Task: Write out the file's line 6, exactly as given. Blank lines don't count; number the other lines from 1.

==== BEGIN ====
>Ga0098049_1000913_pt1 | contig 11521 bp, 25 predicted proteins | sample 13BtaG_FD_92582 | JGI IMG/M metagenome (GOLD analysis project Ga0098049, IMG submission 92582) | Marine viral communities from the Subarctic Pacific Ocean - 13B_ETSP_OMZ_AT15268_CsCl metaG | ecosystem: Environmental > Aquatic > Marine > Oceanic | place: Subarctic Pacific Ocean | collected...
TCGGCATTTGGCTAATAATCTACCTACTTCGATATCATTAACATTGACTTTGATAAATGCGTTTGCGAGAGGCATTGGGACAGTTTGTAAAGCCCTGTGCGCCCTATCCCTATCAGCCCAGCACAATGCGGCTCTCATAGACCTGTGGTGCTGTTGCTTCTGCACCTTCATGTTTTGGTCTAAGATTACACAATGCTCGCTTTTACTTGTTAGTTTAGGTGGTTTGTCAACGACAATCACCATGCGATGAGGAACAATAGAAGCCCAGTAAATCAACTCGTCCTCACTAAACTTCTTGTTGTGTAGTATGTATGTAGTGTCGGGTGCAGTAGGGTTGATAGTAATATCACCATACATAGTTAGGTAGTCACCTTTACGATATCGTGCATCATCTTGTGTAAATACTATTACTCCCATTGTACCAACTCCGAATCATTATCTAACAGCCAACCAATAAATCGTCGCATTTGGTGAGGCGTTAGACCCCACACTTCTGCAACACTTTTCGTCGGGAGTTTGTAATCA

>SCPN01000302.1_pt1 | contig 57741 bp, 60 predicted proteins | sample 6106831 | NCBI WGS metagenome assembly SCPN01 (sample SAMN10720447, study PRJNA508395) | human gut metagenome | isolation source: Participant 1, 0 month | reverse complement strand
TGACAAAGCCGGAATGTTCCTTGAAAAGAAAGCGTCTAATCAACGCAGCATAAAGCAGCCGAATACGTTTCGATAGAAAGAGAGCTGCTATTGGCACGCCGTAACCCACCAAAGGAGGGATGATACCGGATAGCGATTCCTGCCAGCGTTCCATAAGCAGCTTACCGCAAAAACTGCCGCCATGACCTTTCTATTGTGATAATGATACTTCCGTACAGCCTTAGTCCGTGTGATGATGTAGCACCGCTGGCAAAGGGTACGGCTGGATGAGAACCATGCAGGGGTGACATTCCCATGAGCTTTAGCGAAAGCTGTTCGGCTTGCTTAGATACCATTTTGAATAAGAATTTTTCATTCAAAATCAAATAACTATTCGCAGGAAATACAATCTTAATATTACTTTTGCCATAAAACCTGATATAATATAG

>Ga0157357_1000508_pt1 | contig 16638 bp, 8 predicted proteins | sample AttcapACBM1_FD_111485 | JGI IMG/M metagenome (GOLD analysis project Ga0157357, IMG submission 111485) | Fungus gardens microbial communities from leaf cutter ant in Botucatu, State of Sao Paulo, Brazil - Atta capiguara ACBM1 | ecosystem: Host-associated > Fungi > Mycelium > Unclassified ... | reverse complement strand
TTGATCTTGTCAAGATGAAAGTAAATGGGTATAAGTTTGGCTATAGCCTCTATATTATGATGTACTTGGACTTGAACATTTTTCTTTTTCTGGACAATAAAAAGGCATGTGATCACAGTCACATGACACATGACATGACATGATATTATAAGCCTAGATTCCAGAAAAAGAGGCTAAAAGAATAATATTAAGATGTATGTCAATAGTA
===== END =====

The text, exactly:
TTGATCTTGTCAAGATGAAAGTAAATGGGTATAAGTTTGGCTATAGCCTCTATATTATGATGTACTTGGACTTGAACATTTTTCTTTTTCTGGACAATAAAAAGGCATGTGATCACAGTCACATGACACATGACATGACATGATATTATAAGCCTAGATTCCAGAAAAAGAGGCTAAAAGAATAATATTAAGATGTATGTCAATAGTA